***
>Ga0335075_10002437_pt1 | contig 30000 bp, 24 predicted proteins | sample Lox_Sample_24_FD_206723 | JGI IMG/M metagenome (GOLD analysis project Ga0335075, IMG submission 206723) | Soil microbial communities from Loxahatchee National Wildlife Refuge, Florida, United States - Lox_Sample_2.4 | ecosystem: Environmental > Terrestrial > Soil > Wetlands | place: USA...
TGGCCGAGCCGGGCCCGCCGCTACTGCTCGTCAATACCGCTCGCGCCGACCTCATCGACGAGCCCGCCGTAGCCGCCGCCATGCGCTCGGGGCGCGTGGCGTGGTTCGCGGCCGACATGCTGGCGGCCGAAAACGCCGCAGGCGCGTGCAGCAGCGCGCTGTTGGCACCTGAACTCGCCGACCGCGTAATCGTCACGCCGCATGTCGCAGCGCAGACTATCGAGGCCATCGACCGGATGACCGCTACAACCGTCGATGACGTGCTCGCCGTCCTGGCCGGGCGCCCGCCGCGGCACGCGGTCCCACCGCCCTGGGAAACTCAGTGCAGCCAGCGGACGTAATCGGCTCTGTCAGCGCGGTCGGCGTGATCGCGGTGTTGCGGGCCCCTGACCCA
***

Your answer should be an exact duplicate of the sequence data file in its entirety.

>Ga0335075_10002437_pt1 | contig 30000 bp, 24 predicted proteins | sample Lox_Sample_24_FD_206723 | JGI IMG/M metagenome (GOLD analysis project Ga0335075, IMG submission 206723) | Soil microbial communities from Loxahatchee National Wildlife Refuge, Florida, United States - Lox_Sample_2.4 | ecosystem: Environmental > Terrestrial > Soil > Wetlands | place: USA...
TGGCCGAGCCGGGCCCGCCGCTACTGCTCGTCAATACCGCTCGCGCCGACCTCATCGACGAGCCCGCCGTAGCCGCCGCCATGCGCTCGGGGCGCGTGGCGTGGTTCGCGGCCGACATGCTGGCGGCCGAAAACGCCGCAGGCGCGTGCAGCAGCGCGCTGTTGGCACCTGAACTCGCCGACCGCGTAATCGTCACGCCGCATGTCGCAGCGCAGACTATCGAGGCCATCGACCGGATGACCGCTACAACCGTCGATGACGTGCTCGCCGTCCTGGCCGGGCGCCCGCCGCGGCACGCGGTCCCACCGCCCTGGGAAACTCAGTGCAGCCAGCGGACGTAATCGGCTCTGTCAGCGCGGTCGGCGTGATCGCGGTGTTGCGGGCCCCTGACCCA